Jun 15, 2020 - Technology

Why the U.S. has been slow to adopt coronavirus contact-tracing apps

Ina Fried
Illustration of a smartphone with a mask.

Illustration: Sarah Grillo/Axios

For all the attention on Apple and Google's joint effort to help track COVID-19 exposure, adoption of the technology in the U.S. has been limited, especially compared to other countries.

Why it matters: The companies' exposure notification technology could augment the labor-intensive work of contact tracing that experts say is key to controlling the spread of a disease for which there is no treatment or cure.

  • As NBC News reported Sunday, even some of the states that expressed support for the project have yet to move forward with apps, with others saying they have no plans to leverage the technology.

The big picture: There are several reasons adoption in the U.S. has been slow. As with many other aspects of addressing the coronavirus crisis, federal health authorities have left the choice whether and how to use exposure notification technology to individual states.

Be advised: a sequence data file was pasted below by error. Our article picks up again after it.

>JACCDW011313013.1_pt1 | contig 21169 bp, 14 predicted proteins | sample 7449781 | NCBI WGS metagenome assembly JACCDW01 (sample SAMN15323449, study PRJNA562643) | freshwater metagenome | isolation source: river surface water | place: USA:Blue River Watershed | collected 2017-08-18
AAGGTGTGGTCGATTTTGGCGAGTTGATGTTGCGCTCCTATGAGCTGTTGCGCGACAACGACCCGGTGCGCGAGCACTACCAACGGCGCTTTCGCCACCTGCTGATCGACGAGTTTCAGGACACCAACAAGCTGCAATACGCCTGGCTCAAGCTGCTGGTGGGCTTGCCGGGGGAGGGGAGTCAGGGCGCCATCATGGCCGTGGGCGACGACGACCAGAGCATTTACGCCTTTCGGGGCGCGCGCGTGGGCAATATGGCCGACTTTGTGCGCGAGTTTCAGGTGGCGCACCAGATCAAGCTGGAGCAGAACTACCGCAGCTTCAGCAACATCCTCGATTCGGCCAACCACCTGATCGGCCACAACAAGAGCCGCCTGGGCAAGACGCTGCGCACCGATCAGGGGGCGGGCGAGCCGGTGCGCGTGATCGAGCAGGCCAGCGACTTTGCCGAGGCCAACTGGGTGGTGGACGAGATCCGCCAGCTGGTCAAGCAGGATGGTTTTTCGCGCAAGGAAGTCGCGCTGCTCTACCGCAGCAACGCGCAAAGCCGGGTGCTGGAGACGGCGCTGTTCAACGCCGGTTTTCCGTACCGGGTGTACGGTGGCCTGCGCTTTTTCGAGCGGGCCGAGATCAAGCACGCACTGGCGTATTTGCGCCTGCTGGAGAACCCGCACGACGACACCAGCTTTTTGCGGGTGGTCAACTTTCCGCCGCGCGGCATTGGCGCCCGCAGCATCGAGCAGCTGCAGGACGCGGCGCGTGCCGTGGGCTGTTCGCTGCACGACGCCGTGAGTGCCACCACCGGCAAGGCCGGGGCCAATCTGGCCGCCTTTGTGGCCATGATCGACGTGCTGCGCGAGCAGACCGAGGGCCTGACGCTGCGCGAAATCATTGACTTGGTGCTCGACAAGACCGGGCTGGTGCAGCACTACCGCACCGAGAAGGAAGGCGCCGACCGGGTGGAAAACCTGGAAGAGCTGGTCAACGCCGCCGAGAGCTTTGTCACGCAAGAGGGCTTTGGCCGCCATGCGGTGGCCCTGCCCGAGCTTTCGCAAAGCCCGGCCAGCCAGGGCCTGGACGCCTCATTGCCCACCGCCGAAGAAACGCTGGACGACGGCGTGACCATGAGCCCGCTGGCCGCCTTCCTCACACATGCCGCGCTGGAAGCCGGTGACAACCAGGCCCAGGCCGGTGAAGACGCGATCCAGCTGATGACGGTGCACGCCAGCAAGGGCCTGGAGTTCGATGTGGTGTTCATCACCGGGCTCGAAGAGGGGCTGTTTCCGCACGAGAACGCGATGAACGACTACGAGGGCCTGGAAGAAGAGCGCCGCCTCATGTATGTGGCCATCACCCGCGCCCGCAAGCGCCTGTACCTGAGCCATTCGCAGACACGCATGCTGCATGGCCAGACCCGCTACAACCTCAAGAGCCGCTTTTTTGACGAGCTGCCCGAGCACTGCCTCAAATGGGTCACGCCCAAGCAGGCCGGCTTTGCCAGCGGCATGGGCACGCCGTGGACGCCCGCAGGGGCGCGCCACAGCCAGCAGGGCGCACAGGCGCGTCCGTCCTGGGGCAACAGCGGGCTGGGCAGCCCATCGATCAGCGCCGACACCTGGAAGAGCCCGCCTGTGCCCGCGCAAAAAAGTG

• Handling things at the state level forces each state to at least partially reinvent the wheel, all at a time when scarce tech resources are stretched thin.

Between the lines: It's unclear how many Americans would voluntarily use such apps, given a cultural aversion to government tracking as well as significant portions of the population who don't believe COVID-19 is a significant threat and refuse to wear masks or take other steps.

  • That's despite the fact that Google and Apple have made the technology as simple and privacy-preserving as possible.

Go deeper: Apple, Google deliver test code for virus-exposure tracking

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